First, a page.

That recommendation, which officials said would result in a net gain of $200,000 for city taxpayers, came after several residents voiced opposition to a 10-year extension of a tax increment financing and credit enhancement agreement for the ice arena at 203 Whitten Road.
The agreement’s history dates to 2011, when the building’s roof collapsed. At the time, owner Peter Prescott applied for a 20-year, 100% tax increment finance and credit enhancement proposal to help rebuild the facility.
The City Council voted to reduce the agreement from 20 years to 10 years, with the option to renew after the May 2022 expiration.
TIF districts allow municipalities to shelter property tax increases that would have occurred through new development.
The original assessed value of the arena was $254,200 when the agreement was approved in 2012. The arena’s assessed value for fiscal 2022 is $3,089,500. Through the TIF agreement, the $2.8 million worth of increased value is not factored into state and school funding formulas, resulting in more money for the community.
Through the credit enhancement agreement, the funds are paid back to the developer to help defray project costs.
The original extension proposal would see 95% returned to the ice arena for the first six years, and drop to 85%, 75%, 65% and 55% for the final four years.
According to financial estimates, $52,104 would be returned to the developer each year, and the community would see a $37,791 benefit through the TIF.
Some in favor of the TIF said the difference would be made up through the arena’s benefits to the community and surrounding business. The arena supports multiple youth sports programs, hosts blood drives and helps with food bank donations.
The original proposal saw more opposition than support during a public hearing Monday, at which residents strongly rejected the idea of using public funds to help the business stay afloat.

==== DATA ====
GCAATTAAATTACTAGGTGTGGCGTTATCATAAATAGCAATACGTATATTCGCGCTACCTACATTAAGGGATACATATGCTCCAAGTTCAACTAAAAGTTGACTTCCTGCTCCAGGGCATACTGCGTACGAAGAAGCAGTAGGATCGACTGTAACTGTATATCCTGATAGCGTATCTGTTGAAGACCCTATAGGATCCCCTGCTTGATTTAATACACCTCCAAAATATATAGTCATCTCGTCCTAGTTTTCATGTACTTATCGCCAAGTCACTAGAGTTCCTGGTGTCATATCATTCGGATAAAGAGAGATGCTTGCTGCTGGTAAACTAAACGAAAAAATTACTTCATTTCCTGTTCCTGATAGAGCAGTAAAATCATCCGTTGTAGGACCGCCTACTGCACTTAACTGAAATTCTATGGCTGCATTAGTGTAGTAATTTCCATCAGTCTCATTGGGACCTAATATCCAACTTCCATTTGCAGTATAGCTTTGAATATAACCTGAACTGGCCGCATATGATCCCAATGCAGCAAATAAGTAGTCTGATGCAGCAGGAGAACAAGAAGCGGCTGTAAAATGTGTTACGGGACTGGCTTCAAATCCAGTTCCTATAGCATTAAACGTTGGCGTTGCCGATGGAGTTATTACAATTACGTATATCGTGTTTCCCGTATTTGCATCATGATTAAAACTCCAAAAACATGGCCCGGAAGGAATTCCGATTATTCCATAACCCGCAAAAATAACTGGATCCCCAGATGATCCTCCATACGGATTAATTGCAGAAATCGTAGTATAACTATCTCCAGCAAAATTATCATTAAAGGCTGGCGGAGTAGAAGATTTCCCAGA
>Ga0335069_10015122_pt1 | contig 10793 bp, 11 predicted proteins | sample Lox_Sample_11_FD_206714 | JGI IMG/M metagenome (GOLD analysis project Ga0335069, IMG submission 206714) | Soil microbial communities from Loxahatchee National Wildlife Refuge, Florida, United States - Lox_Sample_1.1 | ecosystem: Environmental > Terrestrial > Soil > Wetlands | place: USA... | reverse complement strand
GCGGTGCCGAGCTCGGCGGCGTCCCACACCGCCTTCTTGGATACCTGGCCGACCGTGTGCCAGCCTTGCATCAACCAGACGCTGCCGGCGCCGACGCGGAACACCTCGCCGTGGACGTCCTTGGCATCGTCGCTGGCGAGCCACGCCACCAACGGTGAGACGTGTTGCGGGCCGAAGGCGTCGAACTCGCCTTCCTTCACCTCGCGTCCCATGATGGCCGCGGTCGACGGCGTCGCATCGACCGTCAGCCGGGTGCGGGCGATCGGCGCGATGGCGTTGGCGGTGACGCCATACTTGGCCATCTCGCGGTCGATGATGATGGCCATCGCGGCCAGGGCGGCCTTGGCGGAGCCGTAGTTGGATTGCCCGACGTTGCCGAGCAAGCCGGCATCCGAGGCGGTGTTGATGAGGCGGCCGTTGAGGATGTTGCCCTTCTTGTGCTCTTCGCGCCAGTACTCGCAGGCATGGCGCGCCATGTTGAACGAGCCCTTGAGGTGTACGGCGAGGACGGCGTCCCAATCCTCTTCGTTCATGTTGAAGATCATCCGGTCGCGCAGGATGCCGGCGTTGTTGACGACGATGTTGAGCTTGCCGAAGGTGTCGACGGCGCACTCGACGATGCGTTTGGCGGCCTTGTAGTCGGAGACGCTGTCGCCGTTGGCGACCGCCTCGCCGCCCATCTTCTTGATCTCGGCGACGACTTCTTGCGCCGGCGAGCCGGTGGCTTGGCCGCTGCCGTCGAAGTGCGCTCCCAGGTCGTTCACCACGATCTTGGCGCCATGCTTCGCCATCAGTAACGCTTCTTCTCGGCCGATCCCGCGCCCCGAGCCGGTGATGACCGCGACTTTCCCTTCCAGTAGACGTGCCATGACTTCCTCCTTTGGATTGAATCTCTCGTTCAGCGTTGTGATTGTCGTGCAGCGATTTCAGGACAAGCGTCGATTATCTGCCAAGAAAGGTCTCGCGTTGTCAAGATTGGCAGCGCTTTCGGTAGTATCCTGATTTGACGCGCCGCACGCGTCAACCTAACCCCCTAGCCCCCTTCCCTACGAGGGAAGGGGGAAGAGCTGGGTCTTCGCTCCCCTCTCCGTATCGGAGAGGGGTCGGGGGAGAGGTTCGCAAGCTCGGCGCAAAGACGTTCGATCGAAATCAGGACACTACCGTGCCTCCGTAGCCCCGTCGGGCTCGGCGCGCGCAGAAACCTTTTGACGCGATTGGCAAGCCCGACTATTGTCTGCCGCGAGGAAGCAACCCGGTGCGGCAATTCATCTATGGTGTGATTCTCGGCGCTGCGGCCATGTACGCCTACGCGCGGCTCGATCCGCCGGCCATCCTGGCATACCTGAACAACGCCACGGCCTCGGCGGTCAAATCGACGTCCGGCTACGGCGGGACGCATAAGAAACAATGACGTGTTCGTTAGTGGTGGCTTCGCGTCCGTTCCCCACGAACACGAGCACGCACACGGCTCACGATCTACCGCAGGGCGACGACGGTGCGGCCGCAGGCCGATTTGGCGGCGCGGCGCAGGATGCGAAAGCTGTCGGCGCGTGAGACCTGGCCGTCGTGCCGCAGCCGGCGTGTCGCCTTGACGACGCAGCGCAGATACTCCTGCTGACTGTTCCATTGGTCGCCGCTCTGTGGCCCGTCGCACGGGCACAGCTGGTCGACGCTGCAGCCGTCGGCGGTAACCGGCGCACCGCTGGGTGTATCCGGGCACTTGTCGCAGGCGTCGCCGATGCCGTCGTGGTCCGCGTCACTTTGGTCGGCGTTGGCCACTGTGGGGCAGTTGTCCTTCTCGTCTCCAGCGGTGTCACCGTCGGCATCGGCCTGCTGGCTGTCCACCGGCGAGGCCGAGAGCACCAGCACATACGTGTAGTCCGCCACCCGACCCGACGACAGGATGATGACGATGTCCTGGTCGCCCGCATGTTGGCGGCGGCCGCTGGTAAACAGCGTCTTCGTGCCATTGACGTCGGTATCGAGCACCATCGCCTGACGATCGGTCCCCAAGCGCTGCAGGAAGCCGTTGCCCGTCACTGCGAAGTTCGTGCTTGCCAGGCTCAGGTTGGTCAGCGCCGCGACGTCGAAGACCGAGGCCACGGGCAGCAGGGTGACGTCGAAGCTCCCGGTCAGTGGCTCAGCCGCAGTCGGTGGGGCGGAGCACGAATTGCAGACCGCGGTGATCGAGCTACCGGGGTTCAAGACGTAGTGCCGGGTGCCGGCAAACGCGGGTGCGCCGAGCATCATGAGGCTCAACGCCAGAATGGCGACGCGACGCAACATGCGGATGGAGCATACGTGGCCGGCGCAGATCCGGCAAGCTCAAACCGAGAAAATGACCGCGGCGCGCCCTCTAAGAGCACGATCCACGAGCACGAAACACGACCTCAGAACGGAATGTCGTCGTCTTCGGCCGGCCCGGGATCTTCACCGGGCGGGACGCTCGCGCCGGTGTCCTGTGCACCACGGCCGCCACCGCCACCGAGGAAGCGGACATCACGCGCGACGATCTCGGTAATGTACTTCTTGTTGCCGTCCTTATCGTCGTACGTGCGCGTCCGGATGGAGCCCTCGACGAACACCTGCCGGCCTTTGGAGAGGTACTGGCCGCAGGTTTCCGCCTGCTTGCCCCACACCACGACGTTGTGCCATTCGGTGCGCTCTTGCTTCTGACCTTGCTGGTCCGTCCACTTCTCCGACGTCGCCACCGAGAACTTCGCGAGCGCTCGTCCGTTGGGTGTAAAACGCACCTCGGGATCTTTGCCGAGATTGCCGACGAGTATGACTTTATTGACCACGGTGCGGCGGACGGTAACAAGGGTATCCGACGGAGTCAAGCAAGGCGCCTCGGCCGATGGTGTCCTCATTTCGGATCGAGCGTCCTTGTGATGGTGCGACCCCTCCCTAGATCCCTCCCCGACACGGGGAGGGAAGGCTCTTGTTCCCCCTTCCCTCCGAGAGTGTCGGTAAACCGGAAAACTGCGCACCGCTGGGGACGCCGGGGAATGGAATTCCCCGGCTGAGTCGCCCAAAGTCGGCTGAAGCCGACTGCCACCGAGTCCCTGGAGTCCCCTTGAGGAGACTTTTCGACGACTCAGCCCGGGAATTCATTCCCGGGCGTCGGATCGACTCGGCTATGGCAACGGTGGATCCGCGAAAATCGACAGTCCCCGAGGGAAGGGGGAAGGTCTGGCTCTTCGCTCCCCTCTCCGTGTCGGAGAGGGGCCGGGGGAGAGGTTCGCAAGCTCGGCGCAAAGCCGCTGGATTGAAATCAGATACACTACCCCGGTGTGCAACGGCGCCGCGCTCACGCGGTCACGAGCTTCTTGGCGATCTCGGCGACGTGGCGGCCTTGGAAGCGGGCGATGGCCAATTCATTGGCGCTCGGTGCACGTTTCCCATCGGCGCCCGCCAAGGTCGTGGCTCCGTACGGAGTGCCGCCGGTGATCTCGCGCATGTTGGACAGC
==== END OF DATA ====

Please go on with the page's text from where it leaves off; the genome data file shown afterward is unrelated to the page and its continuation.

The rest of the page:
Due to the backlash, councilors unanimously voted to reject the proposal and asked the finance committee to revise the amended extension so it would not negatively impact local taxes.
After about 45 minutes of discussion, the committee agreed Wednesday to bring the credit enhancement agreement down to 50% for the next 10 years, resulting in a net gain for the city of $191,000.
Prescott declined Thursday to comment on the matter until the City Council votes on the agreements next month.
Committee members Kate Dufour and Maureen AuCoin recommended extending the TIF for another 20 years, for its maximum life of 30 years, and keeping the credit enhancement agreement to an additional 10 years, as originally proposed.
AuCoin said extending the TIF to a total of 30 years could yield a far greater community benefit.
The extension of the TIF’s lifespan could result in an estimated net gain of $500,000 in revenue for the city, committee members said.
“When you look at that potential difference, and when you look at what we’ve already given in the past 10 years as a credit enhancement to the developer, it almost pays for itself,” AuCoin said.
Revenue generated through this agreement can only be spent on projects related to the downtown TIF district. One property included in this district is the town’s historic fire station, which the city has recently agreed to keep and renovate as a potential space for the Hallowell Police Department. One estimate for restoring the building was more than $3 million.
“That’s one of the hot topics we’re talking about right now,” AuCoin said. “The city has voted to keep the building, and we’re going to have to invest in that.”
Committee member Michael Frett said while he supported the additional extension of the TIF to a total of 30 years, he was apprehensive about the revision due to the controversy surrounding the original amendment.
“I feel that if we come back and start talking about 20 years, with an extension of the (credit enhancement agreement) for 10, the conversation is going to focus on the 20 years, and it’s going to turn ugly because it’s going to be looked upon as somehow we are costing the taxpayers more for longer,” Frett said.
The amended extension of 50% for an additional 10 years would not be finalized until the City Council considers the finance committee’s recommendation, scheduled for March 7.